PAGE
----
Photography is treated differently than other art forms in the Copyright Act. In cases where a photo is taken by someone who is not being commissioned to take the photo, the photographer is the copyright holder for the standard term of death plus 50 years. If the photographer is under contract to a corprate entity, the entity will hold copyright, but only for 50 years. This is the only exception to the “death plus 50” provision in Canadian Copyright law.

Also note that photos are defined to include photolithographs (ie, negatives). And historicaly, because of the costs associated with photography, the copyright in the photo (and negative) was held by the person who bought or commissioned the photographer. The owner of the photo has the copyright, unless the photographer has a contract that says otherwise. If you are being comissioned to take photographs for someone, check the terms of the contract carefully to see if you retain copyright or not.

If you are a photographer check out CAPIC’s copyright page. Scroll down to the FAQ.

Example 1

Q. I found a bunch of pictures in Value Village and I want to use them in an installation. What do I do?

A. While you may be able to use them for the installation, you run the risk of someone seeing the installation and claiming copyright over the photos. Even in cases where photos are found a presumed abandoned, copyright may be claimed.

Additionally, it should be noted that because ownership of commercial photographs rests with the person or entity commissioning the photographs, unless specifically specified otherwise in a contract, it can often be difficult to idintify who has the rights to photographs. The more identifiable a photo and its contents are, the more of a problem this can be.

Example 2

Q. I upload many of my photos to Flickr. One day, I noticed an advertisement using my photo. No one contacted me to ask for my permission to use the photo. What do I do?

Photography Example 2

A. The answer depends on the type of license that you used when you posted your photo on Flickr.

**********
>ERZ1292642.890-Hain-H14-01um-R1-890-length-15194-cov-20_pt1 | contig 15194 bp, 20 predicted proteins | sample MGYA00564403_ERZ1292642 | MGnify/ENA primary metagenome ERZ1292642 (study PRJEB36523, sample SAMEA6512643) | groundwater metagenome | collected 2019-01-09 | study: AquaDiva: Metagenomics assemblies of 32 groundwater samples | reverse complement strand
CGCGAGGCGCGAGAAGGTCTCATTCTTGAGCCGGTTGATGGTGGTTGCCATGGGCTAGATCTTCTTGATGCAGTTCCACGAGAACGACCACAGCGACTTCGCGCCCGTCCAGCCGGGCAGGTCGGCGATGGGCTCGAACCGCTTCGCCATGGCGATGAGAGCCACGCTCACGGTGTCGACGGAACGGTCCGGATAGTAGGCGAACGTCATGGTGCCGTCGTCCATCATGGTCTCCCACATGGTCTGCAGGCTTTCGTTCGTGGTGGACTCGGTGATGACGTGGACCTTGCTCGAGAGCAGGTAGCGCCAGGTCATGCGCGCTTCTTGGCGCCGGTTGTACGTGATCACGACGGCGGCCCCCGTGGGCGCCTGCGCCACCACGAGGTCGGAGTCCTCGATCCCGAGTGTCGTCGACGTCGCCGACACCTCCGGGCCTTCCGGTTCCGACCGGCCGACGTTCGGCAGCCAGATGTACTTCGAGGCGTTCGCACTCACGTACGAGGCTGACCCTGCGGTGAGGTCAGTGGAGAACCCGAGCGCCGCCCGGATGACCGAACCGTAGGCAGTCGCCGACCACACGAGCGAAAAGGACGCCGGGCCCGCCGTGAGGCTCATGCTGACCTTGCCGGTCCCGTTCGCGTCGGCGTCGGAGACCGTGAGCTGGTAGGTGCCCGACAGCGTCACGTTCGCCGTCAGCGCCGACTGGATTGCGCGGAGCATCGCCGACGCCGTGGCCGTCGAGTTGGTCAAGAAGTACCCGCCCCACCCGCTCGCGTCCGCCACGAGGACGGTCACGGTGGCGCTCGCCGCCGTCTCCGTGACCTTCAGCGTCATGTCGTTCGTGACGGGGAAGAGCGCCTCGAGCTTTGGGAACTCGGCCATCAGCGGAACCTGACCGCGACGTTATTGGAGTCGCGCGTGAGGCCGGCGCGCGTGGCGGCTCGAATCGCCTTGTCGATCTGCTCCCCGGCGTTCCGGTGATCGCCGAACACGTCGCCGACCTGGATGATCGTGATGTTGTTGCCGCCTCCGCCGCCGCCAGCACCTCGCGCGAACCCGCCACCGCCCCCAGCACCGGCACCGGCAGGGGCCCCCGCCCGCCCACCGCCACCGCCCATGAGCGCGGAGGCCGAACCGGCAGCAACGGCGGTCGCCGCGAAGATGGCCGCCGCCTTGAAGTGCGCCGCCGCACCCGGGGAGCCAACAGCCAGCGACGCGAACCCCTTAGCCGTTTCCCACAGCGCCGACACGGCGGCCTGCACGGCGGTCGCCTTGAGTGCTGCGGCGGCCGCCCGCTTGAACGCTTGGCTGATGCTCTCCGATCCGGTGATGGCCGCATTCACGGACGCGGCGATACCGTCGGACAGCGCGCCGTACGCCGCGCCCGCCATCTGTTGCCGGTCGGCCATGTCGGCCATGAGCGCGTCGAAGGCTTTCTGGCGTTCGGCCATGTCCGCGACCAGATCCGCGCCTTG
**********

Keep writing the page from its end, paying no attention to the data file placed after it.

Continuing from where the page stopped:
There are seven different types of licenses that you can use on Flickr. They are: 

1. Full copyright. This means all your rights are reserved, and other than for fair dealing uses, no one can use your photo without your permission.

The six others are Creative Commons Licenses. Read more about them on Flickr here.

2. Attribution License
3. Attribution-NoDerivs License
4. Attribution-NonCommercial-NoDerivs License
5. Attribtion-NonCommercial License
6. Attribution-NonCommercial-ShareAlike License
7. Attribution-ShareAlike License  

So what do all these mean? According to the Flickr Creative Commons page

Attribution means: You let others copy, distribute, display, and perform your copyrighted work - and derivative works based upon it - but only if they give you credit. 

Noncommercial means: You let others copy, distribute, display, and perform your work - and derivative works based upon it - but for noncommercial purposes only. 

No Derivative Works means: You let others copy, distribute, display, and perform only verbatim copies of your work, not derivative works based upon it. 

Share Alike
means: You allow others to distribute derivative works only under a license identical to the license that governs your work.

So how does this apply to you? Depending on the type of license you assigned to the picture you’re now staring at in an ad, this use of your photo, without your explicit permission, might be perfectly legal. Creative Commons licenses are designed to simplify the system of copyright, and in this case it looks like they may have done just that. If you tagged your photo with only an Attribution License, so long as somewhere on that ad there is some mark giving credit to you, the photographer, the ad is probably not in violation of copyright. And the person or corporation who made the ad was able to use your photo without going to the trouble of contacting you. Maybe this is just fine, and it’s what you intended. 

But what if the photo in question has someone else in it – say a good friend of yours, and she is not at all pleased to find her image plastered all over bus stops. If the people who made the ad didn’t contact your friend and get permission to use her image for commercial purposes they made a mistake, and your friend can pursue them legally.